“In essence, the OECD must exploit and expand its unique consensus-building qualities to include more stakeholders and more countries,” Mr Johnston said.
This process has already begun, Mr Johnston said. He was heartened to learn, for example, that the Chinese government had translated the OECD’s “Core Principles of Corporate Governance” into Chinese and declared that Chinese corporations should meet this standard. This showed China had recognised that to participate effectively in the global economy, it must aspire to the standards of other global players.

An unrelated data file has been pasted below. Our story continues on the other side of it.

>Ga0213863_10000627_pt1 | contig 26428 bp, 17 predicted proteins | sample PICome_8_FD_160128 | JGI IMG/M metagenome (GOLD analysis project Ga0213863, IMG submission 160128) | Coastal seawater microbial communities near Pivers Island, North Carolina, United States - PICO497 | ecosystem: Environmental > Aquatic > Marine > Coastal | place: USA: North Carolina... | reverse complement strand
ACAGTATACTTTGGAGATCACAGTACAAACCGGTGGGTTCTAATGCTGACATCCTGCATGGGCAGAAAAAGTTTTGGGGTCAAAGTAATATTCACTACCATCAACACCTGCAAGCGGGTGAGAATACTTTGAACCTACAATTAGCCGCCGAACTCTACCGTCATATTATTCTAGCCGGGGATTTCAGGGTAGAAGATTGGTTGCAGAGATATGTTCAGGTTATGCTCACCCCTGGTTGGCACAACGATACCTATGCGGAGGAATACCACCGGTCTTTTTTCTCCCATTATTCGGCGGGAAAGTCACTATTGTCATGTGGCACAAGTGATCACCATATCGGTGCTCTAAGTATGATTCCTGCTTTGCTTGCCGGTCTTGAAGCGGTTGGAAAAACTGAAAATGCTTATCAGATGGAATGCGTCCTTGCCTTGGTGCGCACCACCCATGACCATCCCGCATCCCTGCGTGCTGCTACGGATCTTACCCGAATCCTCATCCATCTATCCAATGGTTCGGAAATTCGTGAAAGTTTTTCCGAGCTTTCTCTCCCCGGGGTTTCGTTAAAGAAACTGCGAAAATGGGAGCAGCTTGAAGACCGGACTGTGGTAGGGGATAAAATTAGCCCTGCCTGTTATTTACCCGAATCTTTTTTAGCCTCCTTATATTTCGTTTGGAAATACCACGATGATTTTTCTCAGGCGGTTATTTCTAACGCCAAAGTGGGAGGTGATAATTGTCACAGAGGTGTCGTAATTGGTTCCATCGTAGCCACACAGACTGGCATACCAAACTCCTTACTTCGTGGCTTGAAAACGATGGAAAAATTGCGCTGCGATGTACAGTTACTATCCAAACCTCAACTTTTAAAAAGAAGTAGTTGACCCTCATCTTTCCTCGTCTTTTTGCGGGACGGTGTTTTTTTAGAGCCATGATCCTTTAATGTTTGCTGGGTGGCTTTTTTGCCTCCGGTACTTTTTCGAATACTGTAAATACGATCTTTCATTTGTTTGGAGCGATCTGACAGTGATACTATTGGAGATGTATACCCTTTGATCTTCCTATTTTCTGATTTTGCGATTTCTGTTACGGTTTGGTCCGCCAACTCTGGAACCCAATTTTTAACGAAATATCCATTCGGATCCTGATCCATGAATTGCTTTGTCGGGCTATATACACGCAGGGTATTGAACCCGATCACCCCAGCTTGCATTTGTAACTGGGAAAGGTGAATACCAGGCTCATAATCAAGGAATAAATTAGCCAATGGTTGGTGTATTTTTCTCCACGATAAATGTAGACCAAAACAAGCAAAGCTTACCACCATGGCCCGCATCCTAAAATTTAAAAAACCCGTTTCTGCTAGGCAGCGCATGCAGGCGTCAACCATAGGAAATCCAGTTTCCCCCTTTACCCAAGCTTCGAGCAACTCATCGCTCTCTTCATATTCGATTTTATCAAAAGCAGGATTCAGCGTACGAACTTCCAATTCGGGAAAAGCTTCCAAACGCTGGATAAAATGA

The OECD already involves some 70 economies outside its 29-country membership in its work, but eventually it should aim for “the whole international community of nations,” Mr Johnston said.
The OECD secretary-general also outlined the results of the ministerial meeting in Paris in June and the OECD’s work programme for the coming year (see OECD.org). The speech is an annual event under a 1962 co-operation agreement between the OECD and the Council of Europe.
©OECD Observer No 223, October 2000